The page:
Politics 01/10/2021

How parties views on the 2017 Referendum have changed

All pro-independence parties used to say it was binding; now, only a minority

3 min
1-O voting in a school

BarcelonaOn 1 October 2017, Catalans won "the right to have an independent state constituted in the form of a Republic". The then president of the Generalitat, Carles Puigdemont, had no hesitation in validating the referendum results despite warnings from the Constitutional Court, police interventions and aggressions, the absence of an Electoral Commission (threatened by the Spanish courts) and the participation of 43% of the census. All pro-independence forces agreed: 1-O was a valid referendum and, in Puigdemont's words, the institutions had the "duty" to implement it.

Four years later we know that things did not go as planned that day. Prisoners, exiles, suspension of home rule and hundreds of people under indictment is the recipe the State has followed during this time, and only now has a new stage of dialogue begun. There are still those who defend the validity of the 2017 Referendum, but none of the main actors are planning to implement it with the current strength of the independence movement. This is despite the fact that, for the first time, in 2021 pro-independence parties received over 50% of the vote in the elections. The Catalan National Assembly (ANC) is only firm defender of unilateralism left. Their president says "referendum has already been held".

Change of strategy

It is the Republican Left of Catalonia (ERC) who have most clearly championed the strategy of dialogue with the State. It was also the Republicans who had pushed the hardest to pass laws to prepare for independence and implement the result in 2017. The change in strategy has taken place in phases: in the electoral programme of the elections held in December 2017 they still committed themselves to "work to make the recognition of the right to self-determination exercised by the people of Catalonia in the referendum of October 1 effective".

At the national conference in the summer of 2018 they opened the door to an agreed referendum "without forgetting the 1 October", and in the the 2019 conference they stopped making explicit reference to an eventual unilateral declaration of independence. That same year they recovered their proposal for a referendum in their manifesto for the Spanish elections, five years after the last time it was included. Among its leaders, Marta Rovira acknowledged that the 2017 Referendum lacked "internal legitimacy", and recently Oriol Junqueras defended "the path of the agreed referendum" because other options "are neither viable nor desirable insofar as they distance us from our goal".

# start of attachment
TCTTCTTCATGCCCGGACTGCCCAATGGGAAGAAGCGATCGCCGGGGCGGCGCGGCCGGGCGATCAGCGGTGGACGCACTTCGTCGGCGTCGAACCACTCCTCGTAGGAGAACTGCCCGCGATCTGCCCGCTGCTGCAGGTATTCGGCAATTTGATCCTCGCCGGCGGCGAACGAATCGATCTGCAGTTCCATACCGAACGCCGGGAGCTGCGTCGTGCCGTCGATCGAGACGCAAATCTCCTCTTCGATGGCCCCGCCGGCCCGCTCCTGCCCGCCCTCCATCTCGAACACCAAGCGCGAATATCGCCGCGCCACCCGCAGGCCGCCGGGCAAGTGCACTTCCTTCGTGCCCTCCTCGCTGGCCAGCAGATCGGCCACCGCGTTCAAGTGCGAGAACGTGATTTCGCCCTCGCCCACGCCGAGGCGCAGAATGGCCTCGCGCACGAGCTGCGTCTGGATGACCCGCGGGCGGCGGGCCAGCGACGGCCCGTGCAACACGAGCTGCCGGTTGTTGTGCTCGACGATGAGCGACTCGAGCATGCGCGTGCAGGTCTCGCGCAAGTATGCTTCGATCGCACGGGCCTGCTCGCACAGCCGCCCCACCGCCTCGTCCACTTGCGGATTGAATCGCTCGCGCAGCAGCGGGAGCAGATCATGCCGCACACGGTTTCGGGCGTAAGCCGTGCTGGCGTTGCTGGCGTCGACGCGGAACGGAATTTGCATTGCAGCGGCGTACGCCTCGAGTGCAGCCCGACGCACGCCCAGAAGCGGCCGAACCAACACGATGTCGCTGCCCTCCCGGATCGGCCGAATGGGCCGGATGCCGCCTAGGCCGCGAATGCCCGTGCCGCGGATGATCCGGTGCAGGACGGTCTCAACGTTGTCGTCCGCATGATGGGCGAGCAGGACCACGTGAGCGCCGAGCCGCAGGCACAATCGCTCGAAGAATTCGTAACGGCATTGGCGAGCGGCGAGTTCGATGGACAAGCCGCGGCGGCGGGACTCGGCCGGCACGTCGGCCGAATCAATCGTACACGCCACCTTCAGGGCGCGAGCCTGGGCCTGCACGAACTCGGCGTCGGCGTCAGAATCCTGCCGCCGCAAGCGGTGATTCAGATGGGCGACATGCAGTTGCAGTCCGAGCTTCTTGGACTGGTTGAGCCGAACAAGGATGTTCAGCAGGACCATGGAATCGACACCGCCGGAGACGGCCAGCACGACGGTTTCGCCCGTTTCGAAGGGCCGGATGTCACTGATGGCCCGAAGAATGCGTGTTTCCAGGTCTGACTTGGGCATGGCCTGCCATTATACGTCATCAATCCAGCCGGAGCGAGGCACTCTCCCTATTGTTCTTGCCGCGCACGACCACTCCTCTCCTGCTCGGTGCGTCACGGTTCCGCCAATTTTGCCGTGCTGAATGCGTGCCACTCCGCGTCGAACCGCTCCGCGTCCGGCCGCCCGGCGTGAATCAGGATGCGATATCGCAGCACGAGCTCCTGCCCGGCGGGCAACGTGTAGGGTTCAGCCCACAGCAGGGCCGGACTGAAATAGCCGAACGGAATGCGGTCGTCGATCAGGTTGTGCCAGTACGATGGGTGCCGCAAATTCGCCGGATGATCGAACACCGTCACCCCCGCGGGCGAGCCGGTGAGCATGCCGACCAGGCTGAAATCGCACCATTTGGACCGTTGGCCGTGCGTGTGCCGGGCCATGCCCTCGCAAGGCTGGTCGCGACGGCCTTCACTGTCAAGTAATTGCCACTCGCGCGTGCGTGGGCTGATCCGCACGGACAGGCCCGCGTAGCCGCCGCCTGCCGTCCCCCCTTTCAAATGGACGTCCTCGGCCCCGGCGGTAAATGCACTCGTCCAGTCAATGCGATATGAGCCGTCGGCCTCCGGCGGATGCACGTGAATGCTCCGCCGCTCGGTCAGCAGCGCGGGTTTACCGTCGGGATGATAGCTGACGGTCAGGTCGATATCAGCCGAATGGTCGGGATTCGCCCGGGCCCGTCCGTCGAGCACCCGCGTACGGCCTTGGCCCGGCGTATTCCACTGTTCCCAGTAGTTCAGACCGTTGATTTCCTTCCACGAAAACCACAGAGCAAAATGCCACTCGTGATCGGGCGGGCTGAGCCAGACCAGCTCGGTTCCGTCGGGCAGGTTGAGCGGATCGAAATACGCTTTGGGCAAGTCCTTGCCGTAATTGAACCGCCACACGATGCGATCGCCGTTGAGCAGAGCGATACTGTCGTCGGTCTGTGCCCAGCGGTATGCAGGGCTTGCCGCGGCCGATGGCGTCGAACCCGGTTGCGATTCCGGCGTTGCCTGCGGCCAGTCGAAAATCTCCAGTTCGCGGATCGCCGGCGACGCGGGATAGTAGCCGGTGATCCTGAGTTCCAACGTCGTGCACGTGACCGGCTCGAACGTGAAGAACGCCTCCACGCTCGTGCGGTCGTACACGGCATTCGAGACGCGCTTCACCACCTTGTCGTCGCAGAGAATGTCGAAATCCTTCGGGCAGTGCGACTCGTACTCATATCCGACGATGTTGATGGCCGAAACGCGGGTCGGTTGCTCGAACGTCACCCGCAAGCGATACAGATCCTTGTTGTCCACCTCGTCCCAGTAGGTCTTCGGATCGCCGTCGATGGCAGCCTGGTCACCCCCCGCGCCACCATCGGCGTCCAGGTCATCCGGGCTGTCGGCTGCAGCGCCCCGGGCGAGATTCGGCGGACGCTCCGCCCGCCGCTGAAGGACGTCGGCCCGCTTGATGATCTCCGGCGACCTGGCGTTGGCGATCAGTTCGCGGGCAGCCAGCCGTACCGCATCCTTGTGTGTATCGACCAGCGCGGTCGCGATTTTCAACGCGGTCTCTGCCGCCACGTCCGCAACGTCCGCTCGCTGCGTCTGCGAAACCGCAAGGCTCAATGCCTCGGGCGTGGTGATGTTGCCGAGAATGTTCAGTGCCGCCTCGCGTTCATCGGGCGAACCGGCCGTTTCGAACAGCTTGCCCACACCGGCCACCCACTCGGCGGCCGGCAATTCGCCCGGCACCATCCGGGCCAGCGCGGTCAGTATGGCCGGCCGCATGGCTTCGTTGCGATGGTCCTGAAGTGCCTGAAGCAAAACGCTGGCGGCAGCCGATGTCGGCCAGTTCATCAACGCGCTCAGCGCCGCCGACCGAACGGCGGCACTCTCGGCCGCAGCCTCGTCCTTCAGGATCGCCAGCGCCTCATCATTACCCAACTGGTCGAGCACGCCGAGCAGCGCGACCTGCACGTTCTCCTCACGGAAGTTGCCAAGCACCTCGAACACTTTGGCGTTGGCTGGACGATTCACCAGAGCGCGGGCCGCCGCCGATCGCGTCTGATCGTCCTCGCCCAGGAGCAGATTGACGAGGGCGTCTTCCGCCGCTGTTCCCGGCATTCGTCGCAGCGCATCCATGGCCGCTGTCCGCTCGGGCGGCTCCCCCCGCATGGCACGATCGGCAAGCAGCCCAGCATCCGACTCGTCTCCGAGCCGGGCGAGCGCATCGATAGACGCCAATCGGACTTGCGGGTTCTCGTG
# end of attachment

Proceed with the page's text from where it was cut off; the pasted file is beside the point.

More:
The validity of the mandate of the 2017 Referendum is so unspecific that, despite the new Republican strategy, this Thursday they have voted alongside Together for Catalonia (JxCat) to consider it legitimate if there is no agreed referendum. It is a declaration of intent which lacks effective consequences – at least in the short term – and also exemplifies the JxCat's evolution in recent years.

Unilaterality without concreteness

Puigdemont validated the outcome of the referendum, but a few weeks later he wanted to call autonomic elections in the face of the impossibility of applying the commitments made to the citizens. The situation would turn 180 degrees quickly: from exile, he himself led a candidacy that presented the December elections as "an opportunity to strengthen and reinforce the result of October 1". Puigdemont's successor, Quim Torra, was invested, in fact, in order to "culminate" independence. This did not prevent him, in the first meeting with the Spanish president, Pedro Sánchez, to demand an agreed referendum and to respond to the Supreme Court's ruling against the leaders of the Independence bid. JxCat today defends 1 October 2017 as a foundational moment – the Council for the Republic is its institutional side – and, at the same time, accepts – without much faith – giving dialogue with the State a chance. In the absence of specifics, "civil disobedience and intelligent confrontation" are the party's bets.

And what about the CUP? The anti-capitalists flirted with the idea of not running in the 2017 elections, imposed by the Spanish government after suspending Catalan autonomy. Instead, they demanded the "materialisation of the Republic" and the deployment, among others, of the Transition Law, a document that four years later only some nostalgics invoke. Over time they also began to nuance their position on October 1st, which they no longer consider binding ever since they began to demand another one. This week this was the CUP's star proposal in Parliament, but neither Junts – no need for another referendum – nor ERC – only an agreed referendum will be valid – have seconded it.

The only parties which have not moved an inch from their opinion on the Referendum are the ones that have been more belligerent: Cs, the PP and Vox continue to speak of "coup d'état" or "coup to democracy". The Socialists reject its validity and only speak of a "referendum" because it was held under Mariano Rajoy's government, and En Comú define it as a "peaceful mobilisation".

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